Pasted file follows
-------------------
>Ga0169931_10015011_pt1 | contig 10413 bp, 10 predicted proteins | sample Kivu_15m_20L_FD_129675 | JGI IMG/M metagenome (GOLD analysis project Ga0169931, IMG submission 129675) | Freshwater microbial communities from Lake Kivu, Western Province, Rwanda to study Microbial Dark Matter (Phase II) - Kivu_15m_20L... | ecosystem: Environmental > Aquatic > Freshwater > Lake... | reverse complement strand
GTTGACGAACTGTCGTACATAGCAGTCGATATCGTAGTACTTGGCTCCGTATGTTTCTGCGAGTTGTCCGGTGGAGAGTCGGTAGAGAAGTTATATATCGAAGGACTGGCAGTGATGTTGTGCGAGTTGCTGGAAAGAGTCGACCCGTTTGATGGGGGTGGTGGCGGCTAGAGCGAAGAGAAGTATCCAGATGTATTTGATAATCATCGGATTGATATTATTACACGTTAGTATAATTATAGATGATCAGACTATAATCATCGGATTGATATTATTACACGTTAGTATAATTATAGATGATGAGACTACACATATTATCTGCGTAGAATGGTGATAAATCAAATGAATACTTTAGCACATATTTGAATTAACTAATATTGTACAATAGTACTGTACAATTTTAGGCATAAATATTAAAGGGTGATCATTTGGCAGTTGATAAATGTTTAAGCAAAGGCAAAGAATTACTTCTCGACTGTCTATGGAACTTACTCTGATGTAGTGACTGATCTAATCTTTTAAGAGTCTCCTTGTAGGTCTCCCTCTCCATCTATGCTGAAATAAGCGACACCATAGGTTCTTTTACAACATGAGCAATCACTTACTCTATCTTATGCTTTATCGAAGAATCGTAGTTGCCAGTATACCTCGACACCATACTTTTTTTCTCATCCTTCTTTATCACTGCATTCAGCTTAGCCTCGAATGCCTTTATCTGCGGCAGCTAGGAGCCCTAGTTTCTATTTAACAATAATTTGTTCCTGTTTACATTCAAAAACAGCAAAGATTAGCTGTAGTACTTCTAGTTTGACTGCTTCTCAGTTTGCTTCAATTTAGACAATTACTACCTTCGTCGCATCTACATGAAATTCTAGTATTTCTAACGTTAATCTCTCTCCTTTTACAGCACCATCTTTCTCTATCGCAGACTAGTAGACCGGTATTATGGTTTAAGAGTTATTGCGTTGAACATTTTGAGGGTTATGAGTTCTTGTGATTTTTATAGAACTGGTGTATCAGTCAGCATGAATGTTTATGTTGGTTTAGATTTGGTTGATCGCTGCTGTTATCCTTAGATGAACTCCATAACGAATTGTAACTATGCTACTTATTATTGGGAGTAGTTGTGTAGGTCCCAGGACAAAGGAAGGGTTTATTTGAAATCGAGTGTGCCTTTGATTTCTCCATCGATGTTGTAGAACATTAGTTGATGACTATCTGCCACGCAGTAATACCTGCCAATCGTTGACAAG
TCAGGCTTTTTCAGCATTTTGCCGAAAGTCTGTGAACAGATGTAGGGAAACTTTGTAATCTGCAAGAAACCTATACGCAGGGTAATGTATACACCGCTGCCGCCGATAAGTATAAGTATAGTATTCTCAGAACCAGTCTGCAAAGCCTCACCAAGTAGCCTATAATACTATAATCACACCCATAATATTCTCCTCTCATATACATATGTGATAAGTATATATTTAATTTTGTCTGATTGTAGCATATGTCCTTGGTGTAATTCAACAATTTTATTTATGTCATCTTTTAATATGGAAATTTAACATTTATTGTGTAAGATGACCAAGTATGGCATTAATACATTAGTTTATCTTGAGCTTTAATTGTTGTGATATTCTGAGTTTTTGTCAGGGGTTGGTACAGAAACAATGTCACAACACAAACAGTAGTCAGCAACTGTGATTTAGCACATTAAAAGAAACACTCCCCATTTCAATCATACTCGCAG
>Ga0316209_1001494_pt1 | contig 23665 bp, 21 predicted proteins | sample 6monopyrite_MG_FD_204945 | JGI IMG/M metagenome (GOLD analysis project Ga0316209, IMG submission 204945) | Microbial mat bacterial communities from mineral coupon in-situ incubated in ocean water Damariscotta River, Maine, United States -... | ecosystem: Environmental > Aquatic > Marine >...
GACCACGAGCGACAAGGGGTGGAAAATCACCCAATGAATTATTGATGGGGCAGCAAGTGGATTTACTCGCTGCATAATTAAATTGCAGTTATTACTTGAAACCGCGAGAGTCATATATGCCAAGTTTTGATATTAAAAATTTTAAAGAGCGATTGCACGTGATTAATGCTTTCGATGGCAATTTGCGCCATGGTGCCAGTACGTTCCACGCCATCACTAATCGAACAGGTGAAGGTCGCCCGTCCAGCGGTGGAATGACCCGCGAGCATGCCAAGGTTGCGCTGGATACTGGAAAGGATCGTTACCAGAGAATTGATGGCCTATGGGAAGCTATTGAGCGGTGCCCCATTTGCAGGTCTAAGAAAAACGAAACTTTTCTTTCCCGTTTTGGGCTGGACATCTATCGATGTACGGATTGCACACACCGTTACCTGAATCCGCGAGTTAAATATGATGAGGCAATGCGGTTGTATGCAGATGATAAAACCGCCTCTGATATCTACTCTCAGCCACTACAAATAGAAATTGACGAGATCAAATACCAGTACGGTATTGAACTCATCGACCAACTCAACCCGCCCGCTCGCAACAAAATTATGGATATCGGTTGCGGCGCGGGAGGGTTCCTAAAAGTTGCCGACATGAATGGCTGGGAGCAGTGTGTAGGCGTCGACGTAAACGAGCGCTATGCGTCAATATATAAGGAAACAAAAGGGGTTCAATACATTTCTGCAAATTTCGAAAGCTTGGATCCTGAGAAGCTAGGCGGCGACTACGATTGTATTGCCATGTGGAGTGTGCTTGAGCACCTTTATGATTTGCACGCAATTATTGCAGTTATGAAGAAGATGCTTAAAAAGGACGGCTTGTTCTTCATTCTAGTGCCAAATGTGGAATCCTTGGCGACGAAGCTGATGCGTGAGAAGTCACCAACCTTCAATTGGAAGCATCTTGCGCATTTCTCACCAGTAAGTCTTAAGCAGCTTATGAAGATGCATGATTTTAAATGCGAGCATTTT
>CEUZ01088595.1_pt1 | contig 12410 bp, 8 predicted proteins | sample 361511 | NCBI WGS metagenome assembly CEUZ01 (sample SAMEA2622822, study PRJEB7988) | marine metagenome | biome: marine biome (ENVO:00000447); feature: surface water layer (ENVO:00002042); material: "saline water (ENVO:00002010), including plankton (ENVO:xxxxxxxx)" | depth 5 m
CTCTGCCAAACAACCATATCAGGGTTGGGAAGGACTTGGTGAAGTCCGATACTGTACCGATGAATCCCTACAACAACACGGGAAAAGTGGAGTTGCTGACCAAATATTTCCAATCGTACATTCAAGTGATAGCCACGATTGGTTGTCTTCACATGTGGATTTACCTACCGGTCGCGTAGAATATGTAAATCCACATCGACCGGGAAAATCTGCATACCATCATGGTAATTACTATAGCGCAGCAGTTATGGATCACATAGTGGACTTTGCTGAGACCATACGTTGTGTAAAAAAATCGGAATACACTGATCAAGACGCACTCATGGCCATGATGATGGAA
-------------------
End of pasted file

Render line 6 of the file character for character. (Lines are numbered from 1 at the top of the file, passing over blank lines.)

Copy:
>CEUZ01088595.1_pt1 | contig 12410 bp, 8 predicted proteins | sample 361511 | NCBI WGS metagenome assembly CEUZ01 (sample SAMEA2622822, study PRJEB7988) | marine metagenome | biome: marine biome (ENVO:00000447); feature: surface water layer (ENVO:00002042); material: "saline water (ENVO:00002010), including plankton (ENVO:xxxxxxxx)" | depth 5 m